Professor Mallory will notice that when he comes back from Europe, even if Mom doesn't." Sam sighed, frustrated with himself as he slowly realized there was almost zero chance he was going to get away with this undetected. Mom always found out. "I must have been a moron to have let you talk me in to this."
"No, you weren't. You've got to practice on something, right? How are you going to pass your test next week if you don't? And you can't take your mother's minivan when she has it parked outside the damn hospital all day every day."
"Yeah, well, I can't keep taking Mallory's dream machine out, either. I mean, I shouldn't. He left it with Mom for safekeeping while he's away. I doubt this is what he had in mind."
"Why the hell not? You're not hurting it any. And he did ask your mom to drive it once in a while to keep it loose, right? You're helping him, dude."
"You wouldn't be saying that if it was your dream machine I was driving over a cow path," Sam said. "If Mom finds out, she'll have a freakin' breakdown."
"She's not gonna find out." Kyle said it as if he were offering his personal guarantee that it was true.
The dust was clearing, and Sam sighed. "Let's just go. We still have to gas it up and wash it, and hope to hell nobody sees us driving it back."
"Yeah," Kyle said. "We probably better get on that. But we can take it straight back to your mom's garage, bring the gas in a can and wash it right there, so we don't draw notice. You want me to drive it back?"
Sam nodded. "Just in case we meet a cop or something," he said. "Mom would be even more pissed if I got a ticket for driving on a learner's permit without a licensed over-eighteen driver along." He opened his door, getting out of the SUV to go around to the passenger side.
Kyle got out his own side, but then he just stood there, staring toward the side of the road a dozen or so yards ahead of them.
And then he went really tense all of a sudden, and his mouth opened.
"What?" Sam asked, trying to see what he was looking at.
Kyle lifted a finger and pointed. "Holy shit, is that a body?"
"No way!" Sam turned and spotted the lump that had caught his friend's attention. Something that, he had to admit, looked like a person lay in the deep grass at the bottom of a patch of a slope.
The two boys headed for the human-shaped lump of clothing. When they got as close as they could without leaving the road, Kyle said, "Sure as shit, Sam, there's a guy down there. And he isn't moving."
Elbowing his friend, Sam said, "Go see if he's alive." Then he tugged his cell phone out of his shirt pocket.
"Screw you, you go see if he's alive!"
"Fine." Sam held out the phone. "You can call 911… and my mom at the hospital."
Sighing, Kyle shook his head. "I'm not calling your mom. I'll go see if he's alive."
When her telephone finally rang, Olivia had all but given up on her special guest. He was known to be rabid about his privacy. She should have trusted the instinct that told her to distrust his promise to appear. But at the time she'd been convinced that the director of special events would never agree to Aaron Westhaven's terms anyway. No press, no announcement, no photographs, no hotel. But he had conceded to all of it. Westhaven had even accepted Olivia's offer to let him stay in her guestroom, allowing him to forego any of the far more public local inns or B and Bs. The fundraiser was by invitation only, so the invited guests had been told only that it would feature a "secret guest speaker" guaranteed to be worth their donations. The tickets had sold out in record time.
And now it looked as if he wasn't even going to show up.
She never should have believed he would keep his word. People seldom did. Especially men.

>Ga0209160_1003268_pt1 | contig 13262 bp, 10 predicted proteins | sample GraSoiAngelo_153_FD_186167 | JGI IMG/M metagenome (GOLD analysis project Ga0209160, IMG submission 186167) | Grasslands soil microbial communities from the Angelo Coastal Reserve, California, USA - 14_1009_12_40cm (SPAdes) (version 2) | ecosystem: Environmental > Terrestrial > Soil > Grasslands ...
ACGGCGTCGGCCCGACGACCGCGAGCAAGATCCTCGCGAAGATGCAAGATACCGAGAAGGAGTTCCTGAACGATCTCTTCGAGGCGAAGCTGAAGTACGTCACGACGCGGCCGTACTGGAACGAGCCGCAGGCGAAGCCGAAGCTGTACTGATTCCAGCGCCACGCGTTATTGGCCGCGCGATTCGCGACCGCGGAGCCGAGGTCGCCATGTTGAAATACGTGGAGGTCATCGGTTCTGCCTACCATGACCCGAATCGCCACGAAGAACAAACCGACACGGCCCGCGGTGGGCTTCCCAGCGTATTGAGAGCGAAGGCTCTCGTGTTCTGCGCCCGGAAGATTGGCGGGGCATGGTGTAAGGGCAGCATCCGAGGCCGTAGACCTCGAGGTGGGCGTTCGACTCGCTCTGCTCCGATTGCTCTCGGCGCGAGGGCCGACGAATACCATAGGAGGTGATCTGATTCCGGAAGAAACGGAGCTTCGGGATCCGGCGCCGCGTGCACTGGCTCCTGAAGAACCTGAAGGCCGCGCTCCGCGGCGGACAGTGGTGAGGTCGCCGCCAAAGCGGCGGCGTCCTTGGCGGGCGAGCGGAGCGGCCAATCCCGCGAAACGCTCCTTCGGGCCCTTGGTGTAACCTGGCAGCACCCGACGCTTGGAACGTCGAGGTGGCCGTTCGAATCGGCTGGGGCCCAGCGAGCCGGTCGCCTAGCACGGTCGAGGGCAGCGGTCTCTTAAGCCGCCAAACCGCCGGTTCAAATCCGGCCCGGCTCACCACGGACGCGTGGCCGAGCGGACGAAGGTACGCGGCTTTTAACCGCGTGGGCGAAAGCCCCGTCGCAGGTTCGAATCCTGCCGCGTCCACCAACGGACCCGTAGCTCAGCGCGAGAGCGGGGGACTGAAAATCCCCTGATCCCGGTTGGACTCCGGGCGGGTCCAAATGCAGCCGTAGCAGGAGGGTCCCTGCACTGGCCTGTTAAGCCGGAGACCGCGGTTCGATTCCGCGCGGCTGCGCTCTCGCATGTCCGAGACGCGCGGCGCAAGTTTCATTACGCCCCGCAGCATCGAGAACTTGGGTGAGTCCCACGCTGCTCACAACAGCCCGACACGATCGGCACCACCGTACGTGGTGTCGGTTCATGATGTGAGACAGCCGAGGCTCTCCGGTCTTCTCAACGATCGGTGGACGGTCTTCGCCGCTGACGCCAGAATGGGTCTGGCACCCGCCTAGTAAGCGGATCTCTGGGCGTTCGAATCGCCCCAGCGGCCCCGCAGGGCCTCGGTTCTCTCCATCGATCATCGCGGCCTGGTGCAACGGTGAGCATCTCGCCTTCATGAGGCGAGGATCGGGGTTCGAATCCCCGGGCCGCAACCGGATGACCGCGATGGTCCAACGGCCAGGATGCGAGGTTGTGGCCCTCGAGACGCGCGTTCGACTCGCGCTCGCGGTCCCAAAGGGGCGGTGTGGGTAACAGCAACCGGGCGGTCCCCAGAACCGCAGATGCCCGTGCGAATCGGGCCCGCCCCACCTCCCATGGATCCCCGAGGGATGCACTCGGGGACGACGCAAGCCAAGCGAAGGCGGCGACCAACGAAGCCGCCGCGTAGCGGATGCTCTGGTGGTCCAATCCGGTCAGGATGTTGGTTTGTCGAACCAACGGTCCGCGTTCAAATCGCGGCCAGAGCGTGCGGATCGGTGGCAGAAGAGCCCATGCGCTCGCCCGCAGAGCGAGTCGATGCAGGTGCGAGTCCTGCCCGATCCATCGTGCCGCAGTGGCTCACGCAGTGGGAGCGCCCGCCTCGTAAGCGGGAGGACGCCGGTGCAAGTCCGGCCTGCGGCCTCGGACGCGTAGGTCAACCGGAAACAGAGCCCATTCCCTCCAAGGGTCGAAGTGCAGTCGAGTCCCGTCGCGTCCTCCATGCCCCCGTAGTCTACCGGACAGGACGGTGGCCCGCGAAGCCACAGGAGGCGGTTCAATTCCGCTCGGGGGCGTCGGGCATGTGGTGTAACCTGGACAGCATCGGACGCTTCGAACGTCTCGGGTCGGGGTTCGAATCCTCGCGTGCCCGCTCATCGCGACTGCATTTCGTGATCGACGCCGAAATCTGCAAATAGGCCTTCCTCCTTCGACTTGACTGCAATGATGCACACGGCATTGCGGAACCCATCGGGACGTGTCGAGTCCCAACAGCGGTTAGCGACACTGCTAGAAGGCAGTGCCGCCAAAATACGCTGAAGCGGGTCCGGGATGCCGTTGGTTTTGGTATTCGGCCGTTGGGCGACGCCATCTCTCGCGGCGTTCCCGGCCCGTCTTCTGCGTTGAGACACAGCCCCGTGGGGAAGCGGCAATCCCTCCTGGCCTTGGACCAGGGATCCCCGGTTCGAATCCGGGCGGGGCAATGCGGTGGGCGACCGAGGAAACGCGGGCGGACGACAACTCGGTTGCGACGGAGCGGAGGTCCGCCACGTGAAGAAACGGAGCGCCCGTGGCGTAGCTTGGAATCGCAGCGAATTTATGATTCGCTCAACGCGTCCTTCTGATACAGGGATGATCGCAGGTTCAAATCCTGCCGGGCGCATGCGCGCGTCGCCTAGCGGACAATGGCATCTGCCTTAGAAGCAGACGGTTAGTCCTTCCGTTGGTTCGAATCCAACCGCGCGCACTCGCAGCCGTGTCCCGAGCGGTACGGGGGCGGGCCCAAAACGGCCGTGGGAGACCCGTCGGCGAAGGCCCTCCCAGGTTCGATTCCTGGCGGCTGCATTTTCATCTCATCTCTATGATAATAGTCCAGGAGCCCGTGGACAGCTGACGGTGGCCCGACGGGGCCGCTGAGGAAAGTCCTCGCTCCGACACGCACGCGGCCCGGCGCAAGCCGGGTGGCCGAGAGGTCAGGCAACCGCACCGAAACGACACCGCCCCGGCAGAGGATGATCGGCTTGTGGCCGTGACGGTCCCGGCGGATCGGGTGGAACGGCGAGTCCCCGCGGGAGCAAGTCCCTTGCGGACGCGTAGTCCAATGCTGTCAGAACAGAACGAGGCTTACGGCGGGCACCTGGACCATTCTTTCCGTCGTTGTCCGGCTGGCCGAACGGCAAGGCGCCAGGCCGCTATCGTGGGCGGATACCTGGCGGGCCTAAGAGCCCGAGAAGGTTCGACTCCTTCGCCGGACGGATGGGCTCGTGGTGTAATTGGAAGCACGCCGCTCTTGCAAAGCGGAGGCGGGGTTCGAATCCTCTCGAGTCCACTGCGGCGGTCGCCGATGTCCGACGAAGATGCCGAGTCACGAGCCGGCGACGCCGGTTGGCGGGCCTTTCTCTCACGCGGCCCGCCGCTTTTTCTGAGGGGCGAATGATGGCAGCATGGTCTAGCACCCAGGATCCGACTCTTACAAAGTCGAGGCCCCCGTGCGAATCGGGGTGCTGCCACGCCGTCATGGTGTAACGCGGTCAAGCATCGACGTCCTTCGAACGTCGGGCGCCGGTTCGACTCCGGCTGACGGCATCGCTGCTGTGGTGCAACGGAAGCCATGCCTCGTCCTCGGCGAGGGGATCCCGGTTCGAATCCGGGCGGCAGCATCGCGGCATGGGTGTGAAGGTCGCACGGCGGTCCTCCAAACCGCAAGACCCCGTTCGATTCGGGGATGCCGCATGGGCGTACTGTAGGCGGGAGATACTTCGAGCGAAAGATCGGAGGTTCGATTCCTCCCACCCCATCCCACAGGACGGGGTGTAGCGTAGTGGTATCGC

When the phone rang, her hopes climbed in spite of her doom-and-gloom realism, though she scolded them back into place even as she snatched the receiver up so fast that she didn't even look at the caller ID first.
"Professor Dupree," she answered.
A female voice came from the other end. "Hi, Olivia. It's Carrie Overton. How are you?"
"Carrie?" It took her a moment to process the name, since she had been expecting her errant guest speaker to be calling with a huge apology and a fistful of excuses. Frowning, she held the phone away and looked at the ID screen. Shadow Falls General Hosp, it said, before it ran out of room. She lifted her brows and brought the phone back to her ear. "I'm fine, a little frustrated right now, but—is everything all right?"
Carrie was one of the few women she'd built something of a friendship with over the past sixteen years— and even then, only a casual one. Olivia knew it didn't pay to let too many people get too close when you had as many secrets in your past as she did.
"I'm calling from—"
"The hospital, I know," Olivia said, a tiny kernel of concern beginning to form in her chest. Carrie had no earthly reason to be calling her today—especially not from her job, which she took very seriously. "What's going on?"
Carrie drew a breath. "Okay, it's— I have a patient here. Male, mid-thirties maybe. Dark hair and eyes. Six feet or so, pretty buff. No ID."
"Sounds like you're looking for a home for a stray, Carrie."
"Sort of. He had your business card in his pocket, so I thought you might be able to help us identify him."
Olivia closed her eyes slowly as her mind fit Tab A into Slot B. God, was it Aaron Westhaven? Was that why he was so late? "Is there anything written on the back of the card?" she asked.
"Yeah. Your home phone number. Address, too. Do you know who he is?"
"I think so," Olivia whispered. It was him. It had to be. She didn't give anyone her home address. Ever. But she'd made an exception for the semifamous recluse with the direct line into her brain. "Is he all right? I mean how bad—"
"I really can't discuss that—"
"Right, right." Rules, regs, confidentiality. Carrie wasn't going to breech protocol and risk her medical license. Not over the phone, anyway.
"Can you come over here?" Carrie asked.
Olivia nodded hard, just as if Carrie could see the motion. "I'll be there in fifteen minutes," she said, then hung up the phone without another word. She headed for the door, the issue of what to wear entirely forgotten, and grabbed her handbag on the way.
Freddy ran ahead of her and waited by the door, tail wagging.
She crouched, but only a little, and cupped his great big, flappy jowled face between her palms. "You have to stay here, Fred. I'm going to the hospital, and they don't allow dogs there, so you have to stay here. But I promise I won't be long."
He sighed heavily and lowered his big head, just as if he understood every word.